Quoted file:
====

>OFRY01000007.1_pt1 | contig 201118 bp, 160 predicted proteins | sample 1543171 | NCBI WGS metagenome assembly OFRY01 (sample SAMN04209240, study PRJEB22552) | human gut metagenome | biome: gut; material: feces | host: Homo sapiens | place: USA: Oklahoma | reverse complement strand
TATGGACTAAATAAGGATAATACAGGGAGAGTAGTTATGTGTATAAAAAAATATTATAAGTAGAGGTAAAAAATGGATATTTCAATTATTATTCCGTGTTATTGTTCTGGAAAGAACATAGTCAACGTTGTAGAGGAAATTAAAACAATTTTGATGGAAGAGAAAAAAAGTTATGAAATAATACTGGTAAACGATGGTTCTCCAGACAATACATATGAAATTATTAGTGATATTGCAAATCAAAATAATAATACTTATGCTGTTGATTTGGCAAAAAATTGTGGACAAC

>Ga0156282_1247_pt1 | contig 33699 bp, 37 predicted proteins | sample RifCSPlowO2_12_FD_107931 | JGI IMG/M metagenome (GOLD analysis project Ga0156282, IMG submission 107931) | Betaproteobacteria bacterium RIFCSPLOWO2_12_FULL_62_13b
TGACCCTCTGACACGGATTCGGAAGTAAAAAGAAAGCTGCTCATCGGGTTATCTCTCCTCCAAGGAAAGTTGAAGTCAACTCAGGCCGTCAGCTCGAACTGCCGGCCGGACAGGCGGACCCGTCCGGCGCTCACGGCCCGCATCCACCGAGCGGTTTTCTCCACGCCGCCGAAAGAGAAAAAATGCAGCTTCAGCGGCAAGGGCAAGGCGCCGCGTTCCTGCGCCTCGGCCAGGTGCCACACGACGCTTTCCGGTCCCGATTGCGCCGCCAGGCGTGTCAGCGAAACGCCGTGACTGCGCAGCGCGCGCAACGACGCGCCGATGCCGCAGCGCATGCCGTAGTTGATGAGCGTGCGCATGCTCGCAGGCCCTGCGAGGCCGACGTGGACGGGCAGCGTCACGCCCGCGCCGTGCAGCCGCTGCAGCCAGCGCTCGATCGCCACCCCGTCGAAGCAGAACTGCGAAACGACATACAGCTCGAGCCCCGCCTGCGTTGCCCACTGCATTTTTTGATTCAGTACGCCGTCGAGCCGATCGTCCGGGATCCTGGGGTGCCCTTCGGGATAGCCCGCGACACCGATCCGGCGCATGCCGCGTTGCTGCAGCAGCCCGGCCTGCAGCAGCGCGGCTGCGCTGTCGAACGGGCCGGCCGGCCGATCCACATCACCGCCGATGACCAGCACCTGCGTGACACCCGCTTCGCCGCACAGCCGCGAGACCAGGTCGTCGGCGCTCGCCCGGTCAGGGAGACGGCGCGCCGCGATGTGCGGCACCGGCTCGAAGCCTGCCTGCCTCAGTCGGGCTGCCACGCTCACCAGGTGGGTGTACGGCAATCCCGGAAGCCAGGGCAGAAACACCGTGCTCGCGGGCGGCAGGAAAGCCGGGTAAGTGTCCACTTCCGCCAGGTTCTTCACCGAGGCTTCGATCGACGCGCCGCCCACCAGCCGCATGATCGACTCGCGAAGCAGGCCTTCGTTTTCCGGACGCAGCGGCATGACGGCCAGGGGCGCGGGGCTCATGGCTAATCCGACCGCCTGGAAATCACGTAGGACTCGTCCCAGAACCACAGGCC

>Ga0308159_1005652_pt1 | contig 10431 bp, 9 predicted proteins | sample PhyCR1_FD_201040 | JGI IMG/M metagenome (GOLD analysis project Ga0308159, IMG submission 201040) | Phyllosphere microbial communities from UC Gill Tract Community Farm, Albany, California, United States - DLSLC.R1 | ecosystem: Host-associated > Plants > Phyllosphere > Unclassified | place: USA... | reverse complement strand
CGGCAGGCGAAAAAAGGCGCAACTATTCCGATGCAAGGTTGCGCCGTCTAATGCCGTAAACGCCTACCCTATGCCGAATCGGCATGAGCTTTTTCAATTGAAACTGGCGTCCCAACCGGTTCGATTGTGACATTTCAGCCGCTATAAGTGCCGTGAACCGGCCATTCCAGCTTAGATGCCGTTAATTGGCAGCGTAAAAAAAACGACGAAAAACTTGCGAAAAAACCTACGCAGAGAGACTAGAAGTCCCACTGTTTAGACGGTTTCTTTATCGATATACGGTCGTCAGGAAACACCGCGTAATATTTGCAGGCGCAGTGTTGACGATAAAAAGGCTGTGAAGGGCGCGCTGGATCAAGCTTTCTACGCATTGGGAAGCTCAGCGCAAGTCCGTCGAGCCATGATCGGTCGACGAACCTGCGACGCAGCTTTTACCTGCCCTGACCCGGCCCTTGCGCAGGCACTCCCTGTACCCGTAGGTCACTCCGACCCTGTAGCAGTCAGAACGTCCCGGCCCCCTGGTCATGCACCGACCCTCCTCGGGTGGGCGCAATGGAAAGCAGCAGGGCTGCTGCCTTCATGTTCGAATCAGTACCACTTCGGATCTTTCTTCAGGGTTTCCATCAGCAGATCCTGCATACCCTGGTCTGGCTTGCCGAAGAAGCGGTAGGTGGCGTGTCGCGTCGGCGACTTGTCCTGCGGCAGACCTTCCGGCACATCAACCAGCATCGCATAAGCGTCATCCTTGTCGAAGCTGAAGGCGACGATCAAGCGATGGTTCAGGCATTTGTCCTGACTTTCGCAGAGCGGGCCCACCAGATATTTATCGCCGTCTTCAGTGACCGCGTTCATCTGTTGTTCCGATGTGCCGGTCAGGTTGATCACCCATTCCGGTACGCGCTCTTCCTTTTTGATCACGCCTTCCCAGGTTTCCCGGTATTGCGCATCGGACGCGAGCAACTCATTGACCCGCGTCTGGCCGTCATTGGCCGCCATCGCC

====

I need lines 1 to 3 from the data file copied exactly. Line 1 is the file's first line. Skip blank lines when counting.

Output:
>OFRY01000007.1_pt1 | contig 201118 bp, 160 predicted proteins | sample 1543171 | NCBI WGS metagenome assembly OFRY01 (sample SAMN04209240, study PRJEB22552) | human gut metagenome | biome: gut; material: feces | host: Homo sapiens | place: USA: Oklahoma | reverse complement strand
TATGGACTAAATAAGGATAATACAGGGAGAGTAGTTATGTGTATAAAAAAATATTATAAGTAGAGGTAAAAAATGGATATTTCAATTATTATTCCGTGTTATTGTTCTGGAAAGAACATAGTCAACGTTGTAGAGGAAATTAAAACAATTTTGATGGAAGAGAAAAAAAGTTATGAAATAATACTGGTAAACGATGGTTCTCCAGACAATACATATGAAATTATTAGTGATATTGCAAATCAAAATAATAATACTTATGCTGTTGATTTGGCAAAAAATTGTGGACAAC

>Ga0156282_1247_pt1 | contig 33699 bp, 37 predicted proteins | sample RifCSPlowO2_12_FD_107931 | JGI IMG/M metagenome (GOLD analysis project Ga0156282, IMG submission 107931) | Betaproteobacteria bacterium RIFCSPLOWO2_12_FULL_62_13b